Friday, November 17, 2006

A day in the life of a parish priest

It's been awhile since I posted on one of my days. Truth is, my days have been pretty hectic for several months. But lately, through the grace of God, things have gotten a little less crazy.

The retired priest in the parish had the school Mass at 8:45, and I had 10 am Mass at the Catholic high school a few miles away -- so that meant the luxury of sleeping a little later today. It was actually my very first Mass at the high school, as I failed to get there all last school year. It was nice seeing many of my own parishioners, and they laughed when I said, at the end of Mass, "See, your pastor will find you!"

After that, I had an appointment with a parishioner, at his home. He wanted a visit, the sacrament of confession, and to take me to lunch. Well, I got back a little early, so I stopped at the grocery store to get shampoo and aspirin; then I went to the man's house. He lost his wife this year, and wanted to tell me about her, so we talked for awhile. I arrived at 11:30, as scheduled; we finally headed out for lunch after 1 pm, and I was late getting back to the parish for a 2 pm meeting of the building and maintenance committee.

Only I went to the wrong location for the meeting: I assumed the meeting was at the parish offices, which is at St. Boniface Parish, but the meeting -- of St. Mary's committee, was at the rectory -- at St. Mary.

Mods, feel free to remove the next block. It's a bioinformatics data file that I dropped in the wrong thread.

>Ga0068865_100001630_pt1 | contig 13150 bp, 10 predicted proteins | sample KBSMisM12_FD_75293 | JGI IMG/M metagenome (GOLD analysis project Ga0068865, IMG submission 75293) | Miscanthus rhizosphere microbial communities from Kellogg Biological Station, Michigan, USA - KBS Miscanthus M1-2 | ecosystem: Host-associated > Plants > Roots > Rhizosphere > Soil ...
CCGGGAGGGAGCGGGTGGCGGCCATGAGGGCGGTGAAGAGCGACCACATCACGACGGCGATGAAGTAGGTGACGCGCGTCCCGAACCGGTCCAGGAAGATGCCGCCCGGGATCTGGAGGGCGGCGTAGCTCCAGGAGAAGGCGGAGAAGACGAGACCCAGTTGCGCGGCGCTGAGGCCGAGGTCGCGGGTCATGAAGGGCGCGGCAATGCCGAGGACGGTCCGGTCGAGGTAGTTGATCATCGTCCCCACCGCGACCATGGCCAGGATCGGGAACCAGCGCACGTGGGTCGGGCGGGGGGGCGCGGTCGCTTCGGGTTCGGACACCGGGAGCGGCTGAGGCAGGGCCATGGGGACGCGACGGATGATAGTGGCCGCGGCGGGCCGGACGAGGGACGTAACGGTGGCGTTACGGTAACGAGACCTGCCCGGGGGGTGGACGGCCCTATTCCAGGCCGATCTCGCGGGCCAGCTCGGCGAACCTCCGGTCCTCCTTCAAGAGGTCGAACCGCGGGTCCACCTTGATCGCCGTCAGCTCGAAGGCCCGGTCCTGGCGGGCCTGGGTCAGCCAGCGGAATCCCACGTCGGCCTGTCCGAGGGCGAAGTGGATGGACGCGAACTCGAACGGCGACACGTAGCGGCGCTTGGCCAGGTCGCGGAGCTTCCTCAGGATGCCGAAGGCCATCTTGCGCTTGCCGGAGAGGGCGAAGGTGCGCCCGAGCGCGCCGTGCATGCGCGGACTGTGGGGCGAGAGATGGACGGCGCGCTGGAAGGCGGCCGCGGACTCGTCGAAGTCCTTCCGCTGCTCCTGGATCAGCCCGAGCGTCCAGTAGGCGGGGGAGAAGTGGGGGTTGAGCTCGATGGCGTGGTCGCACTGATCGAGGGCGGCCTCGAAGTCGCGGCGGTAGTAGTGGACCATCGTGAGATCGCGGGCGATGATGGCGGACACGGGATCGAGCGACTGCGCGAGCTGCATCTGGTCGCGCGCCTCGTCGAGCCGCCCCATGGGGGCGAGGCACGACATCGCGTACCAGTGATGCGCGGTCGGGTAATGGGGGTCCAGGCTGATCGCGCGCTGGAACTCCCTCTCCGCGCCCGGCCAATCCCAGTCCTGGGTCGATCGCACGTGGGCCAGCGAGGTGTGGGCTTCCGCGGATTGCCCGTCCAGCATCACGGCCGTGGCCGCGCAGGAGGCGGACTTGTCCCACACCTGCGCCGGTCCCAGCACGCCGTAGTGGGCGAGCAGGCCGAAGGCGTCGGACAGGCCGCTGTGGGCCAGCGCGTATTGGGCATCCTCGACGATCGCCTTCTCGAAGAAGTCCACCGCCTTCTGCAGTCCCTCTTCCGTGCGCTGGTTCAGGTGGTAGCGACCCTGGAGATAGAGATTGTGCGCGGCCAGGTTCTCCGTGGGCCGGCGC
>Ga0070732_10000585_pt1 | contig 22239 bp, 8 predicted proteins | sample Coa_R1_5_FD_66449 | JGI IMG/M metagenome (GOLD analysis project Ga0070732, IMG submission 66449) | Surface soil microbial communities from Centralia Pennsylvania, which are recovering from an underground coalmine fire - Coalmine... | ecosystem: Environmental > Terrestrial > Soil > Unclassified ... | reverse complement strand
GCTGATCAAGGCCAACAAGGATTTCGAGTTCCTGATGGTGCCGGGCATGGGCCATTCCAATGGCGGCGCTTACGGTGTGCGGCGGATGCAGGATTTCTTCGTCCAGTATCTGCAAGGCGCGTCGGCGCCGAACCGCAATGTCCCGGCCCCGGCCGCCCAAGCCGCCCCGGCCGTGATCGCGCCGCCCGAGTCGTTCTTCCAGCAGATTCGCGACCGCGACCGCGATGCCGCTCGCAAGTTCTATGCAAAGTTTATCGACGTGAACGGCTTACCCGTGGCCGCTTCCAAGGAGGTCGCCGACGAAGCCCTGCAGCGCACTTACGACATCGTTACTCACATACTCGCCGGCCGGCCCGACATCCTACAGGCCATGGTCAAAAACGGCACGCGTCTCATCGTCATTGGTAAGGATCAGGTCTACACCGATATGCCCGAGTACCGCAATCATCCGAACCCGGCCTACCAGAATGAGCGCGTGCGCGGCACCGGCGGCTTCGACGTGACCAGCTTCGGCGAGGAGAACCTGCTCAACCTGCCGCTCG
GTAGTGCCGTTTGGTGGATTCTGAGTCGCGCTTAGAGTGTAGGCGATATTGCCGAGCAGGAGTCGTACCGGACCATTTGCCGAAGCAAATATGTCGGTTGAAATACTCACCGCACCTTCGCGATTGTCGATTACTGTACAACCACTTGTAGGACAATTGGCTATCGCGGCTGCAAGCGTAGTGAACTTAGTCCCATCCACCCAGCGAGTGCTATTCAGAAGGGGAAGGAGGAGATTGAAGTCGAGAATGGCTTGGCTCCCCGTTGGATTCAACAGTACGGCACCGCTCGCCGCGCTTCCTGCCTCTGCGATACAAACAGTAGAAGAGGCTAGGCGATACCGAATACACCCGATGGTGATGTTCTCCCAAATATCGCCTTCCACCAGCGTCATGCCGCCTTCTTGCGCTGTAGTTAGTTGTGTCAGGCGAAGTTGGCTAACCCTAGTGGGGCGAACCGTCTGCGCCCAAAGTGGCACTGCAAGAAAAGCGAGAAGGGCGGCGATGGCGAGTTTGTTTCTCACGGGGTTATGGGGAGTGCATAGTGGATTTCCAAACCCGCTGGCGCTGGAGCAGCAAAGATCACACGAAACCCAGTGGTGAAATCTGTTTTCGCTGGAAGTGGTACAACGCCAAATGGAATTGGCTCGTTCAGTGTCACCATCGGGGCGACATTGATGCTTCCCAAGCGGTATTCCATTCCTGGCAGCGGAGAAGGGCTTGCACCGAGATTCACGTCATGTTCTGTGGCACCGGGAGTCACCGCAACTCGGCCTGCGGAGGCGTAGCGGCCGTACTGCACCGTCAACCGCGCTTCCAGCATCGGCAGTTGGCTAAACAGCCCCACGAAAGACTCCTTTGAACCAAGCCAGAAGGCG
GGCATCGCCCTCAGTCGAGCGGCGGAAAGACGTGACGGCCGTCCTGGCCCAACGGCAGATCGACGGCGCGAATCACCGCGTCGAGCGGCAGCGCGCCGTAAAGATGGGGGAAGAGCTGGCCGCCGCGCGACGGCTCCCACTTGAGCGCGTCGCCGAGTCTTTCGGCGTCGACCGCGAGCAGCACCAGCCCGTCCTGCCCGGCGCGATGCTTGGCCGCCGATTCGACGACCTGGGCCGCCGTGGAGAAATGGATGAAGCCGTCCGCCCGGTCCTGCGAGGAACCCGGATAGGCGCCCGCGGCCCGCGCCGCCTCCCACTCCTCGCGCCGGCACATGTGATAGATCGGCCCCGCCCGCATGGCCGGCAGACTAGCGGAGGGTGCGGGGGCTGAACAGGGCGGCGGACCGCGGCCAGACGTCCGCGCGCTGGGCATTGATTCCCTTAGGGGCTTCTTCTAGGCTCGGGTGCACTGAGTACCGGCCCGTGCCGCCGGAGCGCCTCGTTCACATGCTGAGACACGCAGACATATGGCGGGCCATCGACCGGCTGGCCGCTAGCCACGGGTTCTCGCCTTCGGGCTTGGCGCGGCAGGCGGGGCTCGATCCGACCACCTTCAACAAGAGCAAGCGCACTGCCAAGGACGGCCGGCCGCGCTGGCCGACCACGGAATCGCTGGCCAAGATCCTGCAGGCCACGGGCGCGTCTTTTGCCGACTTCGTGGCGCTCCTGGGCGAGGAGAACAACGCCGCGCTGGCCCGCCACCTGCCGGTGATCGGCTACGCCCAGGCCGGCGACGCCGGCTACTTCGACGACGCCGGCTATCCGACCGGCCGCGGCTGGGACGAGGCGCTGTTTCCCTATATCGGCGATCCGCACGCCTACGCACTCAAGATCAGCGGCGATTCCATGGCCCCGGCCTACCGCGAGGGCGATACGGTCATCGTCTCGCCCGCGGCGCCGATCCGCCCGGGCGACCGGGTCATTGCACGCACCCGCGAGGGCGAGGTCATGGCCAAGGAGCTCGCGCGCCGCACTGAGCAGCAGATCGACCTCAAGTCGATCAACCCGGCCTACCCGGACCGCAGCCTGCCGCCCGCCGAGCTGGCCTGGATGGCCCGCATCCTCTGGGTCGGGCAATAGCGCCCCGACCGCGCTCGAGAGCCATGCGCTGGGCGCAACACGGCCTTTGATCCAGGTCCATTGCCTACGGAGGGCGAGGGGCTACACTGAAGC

There's been so much change for both parishes: the offices combined at one location, the other rectory to be solely a residence for the parochial vicar (who is the former pastor) and me. I chose someone from each parish to spearhead the work on each, and it's gone well. I'm especially proud that the costs for the office consolidation have been minimal -- we may spend a total of $7-8,000, for new computers and phones -- and most of that has been donated already. A lot of work has been done for free, by parishioners.

But along the way, it's so important to keep people informed, and that's why we had the maintenance committee meeting -- they were wondering what was up with the rectory/residence plan.

The rectory at St. Mary needs a fair amount of work: a new roof, work on the chimneys (either tuck-pointed or torn down; we'll keep two, tear down the others), gutters, windows, exterior trim; as well as some new carpeting, some fresh paint, and some new blinds and curtains here and there. And a full bath on the first floor, for the parochial vicar, whose health makes climbing stairs very problematic. Well, it all adds up to over $100,000! The vast majority of that is for the structure and first-floor bathroom; and the amount estimated for interior painting and carpet work will probably go down, because we expect many to volunteer for this work, and carpeting and drapes to be donated.

Well, we went through all that with the building committee, and they were glad to hear the details and very helpful.

I finally got to the office after 3 pm, and had several phone calls to return. Then I got to the task I've been working on for some time: whittling down "The Pile."